The term ratio means a simple division of one number by another. It is measured by the number of times one number is contained by the other, either integrally or in fraction. The ratio analysis of financial statement means the process of calculating structural relations of different items and groups in the financial statements. Generally, the ratios are classified into three broad categories viz. Structural ratios, Profitability ratios and turn over ratios. These ratios are used by analyst to evaluate significant relationships in financial statements which will be of immense use to financial analysts for making further investigation and in making final decisions. This is because; ratios provide financial analyst certain yard stick to evaluate the financial condition and performance of a firm, as ratios reduce large figures to an easily understandable relationship. Therefore, ratio analysis has gained wide acceptance as a quantitative technique of financial management. However, the ratios may not make conclusion themselves.
Example 1: Suppose, a financial analyst reached current ratio of 2:1 from a balance sheet of manufacturing unit. According to the financial analysts, normally this ratio is most desirable for them to consider a working capital limit. However, in reality the unit might not be in a position to pay current liabilities in time in spite of favourable current ratio. This is because of an unfavorable distribution of current assets in relation to liquidity. On the other hand, another business with a current ratio of even less than 2: 1 might not be experiencing any difficulty in making the payment of current liabilities in time because of its favourable distribution of current assets in relation to liquidity.
Example 2: In accounting parlance window dressing in the balance sheet is the technique by which financial statement is made to reveal a better picture than the actual position. For example, showing interest on term loan as capital in the balance sheet or the temporary reduction in current liabilities by issuing cheques in payment of current liabilities and not dispatching the issued cheques to the customers or recording bogus sales value in the last few days and showing them as sales returns in the next accounting year or maximizing collection of receivables on the balance sheet date by including cheques yet to be realized etc. are examples of Window dressing (to know more click window dressing). So the accounting ratios cannot be correct if the data (on which they are based) are not correct.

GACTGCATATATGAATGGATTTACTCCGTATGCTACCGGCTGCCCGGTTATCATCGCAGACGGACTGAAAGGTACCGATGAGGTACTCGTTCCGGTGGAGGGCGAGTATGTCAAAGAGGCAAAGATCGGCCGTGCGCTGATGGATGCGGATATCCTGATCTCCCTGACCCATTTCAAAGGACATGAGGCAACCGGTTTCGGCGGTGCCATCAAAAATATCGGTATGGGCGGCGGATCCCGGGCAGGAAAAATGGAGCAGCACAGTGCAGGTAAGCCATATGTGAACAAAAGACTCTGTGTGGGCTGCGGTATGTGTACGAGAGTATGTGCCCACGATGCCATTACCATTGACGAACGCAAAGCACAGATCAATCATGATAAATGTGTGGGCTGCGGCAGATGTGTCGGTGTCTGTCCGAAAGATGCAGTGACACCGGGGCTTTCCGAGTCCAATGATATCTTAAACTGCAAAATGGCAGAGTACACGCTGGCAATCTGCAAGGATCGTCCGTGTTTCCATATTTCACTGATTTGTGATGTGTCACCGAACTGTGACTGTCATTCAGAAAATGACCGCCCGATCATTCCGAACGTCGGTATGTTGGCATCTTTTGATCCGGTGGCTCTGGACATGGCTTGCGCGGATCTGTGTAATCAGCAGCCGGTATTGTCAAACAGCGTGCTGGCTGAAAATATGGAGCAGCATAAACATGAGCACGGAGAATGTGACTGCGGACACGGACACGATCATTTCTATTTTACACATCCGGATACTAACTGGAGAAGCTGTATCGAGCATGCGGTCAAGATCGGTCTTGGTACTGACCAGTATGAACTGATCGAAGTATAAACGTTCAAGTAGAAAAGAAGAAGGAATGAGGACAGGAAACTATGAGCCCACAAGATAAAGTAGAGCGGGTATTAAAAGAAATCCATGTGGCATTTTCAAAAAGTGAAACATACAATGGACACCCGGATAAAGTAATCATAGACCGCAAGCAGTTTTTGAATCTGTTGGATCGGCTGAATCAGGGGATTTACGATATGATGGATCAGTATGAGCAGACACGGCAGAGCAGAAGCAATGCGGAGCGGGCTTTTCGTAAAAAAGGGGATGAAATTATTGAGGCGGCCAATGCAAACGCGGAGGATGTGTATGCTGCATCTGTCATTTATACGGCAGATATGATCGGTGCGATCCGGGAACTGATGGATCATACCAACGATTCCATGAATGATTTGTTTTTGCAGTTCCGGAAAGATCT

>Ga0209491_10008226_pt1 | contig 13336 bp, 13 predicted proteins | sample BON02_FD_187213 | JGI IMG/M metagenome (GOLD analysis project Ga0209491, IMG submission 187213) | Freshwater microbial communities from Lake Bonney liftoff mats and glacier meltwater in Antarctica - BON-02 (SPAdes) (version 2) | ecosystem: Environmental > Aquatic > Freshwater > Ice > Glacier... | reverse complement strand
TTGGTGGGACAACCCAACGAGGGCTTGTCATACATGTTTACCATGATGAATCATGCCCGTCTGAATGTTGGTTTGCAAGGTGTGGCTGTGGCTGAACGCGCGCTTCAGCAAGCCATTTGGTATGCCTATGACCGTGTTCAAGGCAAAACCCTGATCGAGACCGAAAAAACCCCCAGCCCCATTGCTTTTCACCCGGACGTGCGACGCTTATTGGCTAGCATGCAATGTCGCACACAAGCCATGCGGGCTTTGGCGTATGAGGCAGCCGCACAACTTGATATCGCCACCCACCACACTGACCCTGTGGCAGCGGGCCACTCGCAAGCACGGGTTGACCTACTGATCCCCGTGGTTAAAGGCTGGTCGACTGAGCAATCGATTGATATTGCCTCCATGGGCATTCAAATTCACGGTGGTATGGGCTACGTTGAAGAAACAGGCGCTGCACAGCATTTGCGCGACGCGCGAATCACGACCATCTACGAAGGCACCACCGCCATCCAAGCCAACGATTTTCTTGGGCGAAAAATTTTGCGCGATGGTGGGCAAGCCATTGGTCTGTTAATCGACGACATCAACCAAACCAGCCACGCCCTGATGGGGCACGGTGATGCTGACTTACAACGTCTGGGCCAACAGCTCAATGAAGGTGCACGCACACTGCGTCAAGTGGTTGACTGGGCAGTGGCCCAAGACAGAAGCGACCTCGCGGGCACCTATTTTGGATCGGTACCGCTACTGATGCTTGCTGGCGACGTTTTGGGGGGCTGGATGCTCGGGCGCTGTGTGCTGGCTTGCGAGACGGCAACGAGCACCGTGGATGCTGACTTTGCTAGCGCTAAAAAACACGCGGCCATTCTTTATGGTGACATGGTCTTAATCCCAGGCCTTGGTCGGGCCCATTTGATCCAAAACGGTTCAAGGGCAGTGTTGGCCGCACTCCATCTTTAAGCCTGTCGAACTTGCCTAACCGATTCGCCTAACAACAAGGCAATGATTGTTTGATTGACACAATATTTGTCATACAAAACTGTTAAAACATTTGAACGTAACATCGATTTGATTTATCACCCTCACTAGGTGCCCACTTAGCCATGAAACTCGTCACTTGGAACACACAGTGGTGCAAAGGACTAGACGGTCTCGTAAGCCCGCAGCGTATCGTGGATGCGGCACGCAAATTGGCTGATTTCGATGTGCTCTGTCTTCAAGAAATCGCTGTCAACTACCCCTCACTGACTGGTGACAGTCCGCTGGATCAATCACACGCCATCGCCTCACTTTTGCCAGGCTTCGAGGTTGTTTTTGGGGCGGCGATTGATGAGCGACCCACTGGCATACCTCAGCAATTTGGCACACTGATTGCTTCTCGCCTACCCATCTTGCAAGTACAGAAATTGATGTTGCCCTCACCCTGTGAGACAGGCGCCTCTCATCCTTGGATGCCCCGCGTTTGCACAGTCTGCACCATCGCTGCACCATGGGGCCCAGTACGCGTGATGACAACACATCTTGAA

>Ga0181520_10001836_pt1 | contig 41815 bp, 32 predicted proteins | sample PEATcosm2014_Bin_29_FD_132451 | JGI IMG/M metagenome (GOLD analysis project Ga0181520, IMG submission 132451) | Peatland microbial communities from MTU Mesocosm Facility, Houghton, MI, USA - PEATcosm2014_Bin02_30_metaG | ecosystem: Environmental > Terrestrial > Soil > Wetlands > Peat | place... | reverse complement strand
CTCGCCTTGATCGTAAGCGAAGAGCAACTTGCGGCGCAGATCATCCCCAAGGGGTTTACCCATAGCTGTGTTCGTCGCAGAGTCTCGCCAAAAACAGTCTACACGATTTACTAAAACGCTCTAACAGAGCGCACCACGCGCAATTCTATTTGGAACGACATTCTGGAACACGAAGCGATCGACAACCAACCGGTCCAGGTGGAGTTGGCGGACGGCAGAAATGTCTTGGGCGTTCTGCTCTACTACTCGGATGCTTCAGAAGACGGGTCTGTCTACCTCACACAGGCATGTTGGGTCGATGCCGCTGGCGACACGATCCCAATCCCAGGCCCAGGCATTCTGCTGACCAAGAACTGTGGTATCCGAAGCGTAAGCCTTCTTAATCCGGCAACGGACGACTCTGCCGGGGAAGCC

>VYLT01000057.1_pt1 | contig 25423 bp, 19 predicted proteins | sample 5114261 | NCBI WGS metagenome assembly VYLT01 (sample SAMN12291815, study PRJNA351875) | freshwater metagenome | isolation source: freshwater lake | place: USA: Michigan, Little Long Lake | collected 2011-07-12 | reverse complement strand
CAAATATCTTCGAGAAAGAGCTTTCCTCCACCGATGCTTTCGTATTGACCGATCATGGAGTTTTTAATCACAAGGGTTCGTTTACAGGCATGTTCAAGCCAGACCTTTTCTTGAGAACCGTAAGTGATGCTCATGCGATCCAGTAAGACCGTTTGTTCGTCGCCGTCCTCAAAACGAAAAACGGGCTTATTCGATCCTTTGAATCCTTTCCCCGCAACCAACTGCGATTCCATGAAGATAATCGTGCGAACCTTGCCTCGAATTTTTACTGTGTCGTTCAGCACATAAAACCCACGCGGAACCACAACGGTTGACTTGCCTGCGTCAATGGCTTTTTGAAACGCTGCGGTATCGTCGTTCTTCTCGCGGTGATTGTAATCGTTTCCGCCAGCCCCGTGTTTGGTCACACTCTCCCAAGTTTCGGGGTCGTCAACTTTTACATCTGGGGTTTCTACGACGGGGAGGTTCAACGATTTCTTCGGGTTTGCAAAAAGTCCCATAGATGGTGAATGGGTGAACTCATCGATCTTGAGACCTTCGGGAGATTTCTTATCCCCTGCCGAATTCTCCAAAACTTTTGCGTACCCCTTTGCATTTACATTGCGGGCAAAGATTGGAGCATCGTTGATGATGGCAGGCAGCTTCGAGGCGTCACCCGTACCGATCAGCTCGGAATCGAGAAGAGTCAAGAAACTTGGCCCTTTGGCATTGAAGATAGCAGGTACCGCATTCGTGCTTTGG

Example 3: We know that ratio analysis is based on historical information; that is analysis is based on real past results published by the company. Here, ratio analysis metrics do not necessarily represent future company performance.
Example 4: There are many methods and techniques are used in analysis of financial statements such as ‘External Standards’ (comparison between two business concerns engaged in same line of business, with more or less same infrastructure and production capacities or Comparison can also be made with ‘Industry average’). Comparison will become difficult if the two concerns follow the different methods of providing depreciation or valuing stock or following two different standards and methods, an analysis by reference to the ratios would be misleading.
Example 5: If any lending decision is to be properly made, the risk involved in the transaction should be properly evaluated. Risk evaluation primarily consists in the ascertainment of the ability of the prospective borrower to repay the proposed loan. To ascertain this ability, apart from financial analysis many other vital considerations such as the character of the borrower, his managerial ability, technical and operational skill and the productive use to which the funds would be applied would come into operation. The computation of ratios assists analyst to evaluate only significant relationships in financial statements not on other facts mentioned above.
Ratio analysis is only a beginning and gives just a fraction of information needed for decision-making. We have to accept that the information provided in the financial statements is not an end in itself, as no meaningful conclusions can be inferred from the analysis of statements alone. Therefore banker builds up on his own judgment by appraising credit proposals to have a comprehensive analysis of financial statements; ratios should be used along with other methods of analysis.
Why ratio analysis of financial statements is important to bankers?
Ratio analysis of Capital Structure/leverage ratios of a firm
What are turnover ratios?
What are profitability ratios?
What is debt service coverage ratio?
What is benefit to cost ratio?
What is profit volume ratio (PV ratio)?
What is leverage ratio of assets to capital?
What is liquidity coverage ratio (LCR)?
What is provisioning coverage ratio?
What is net stable funding ratio NSFR?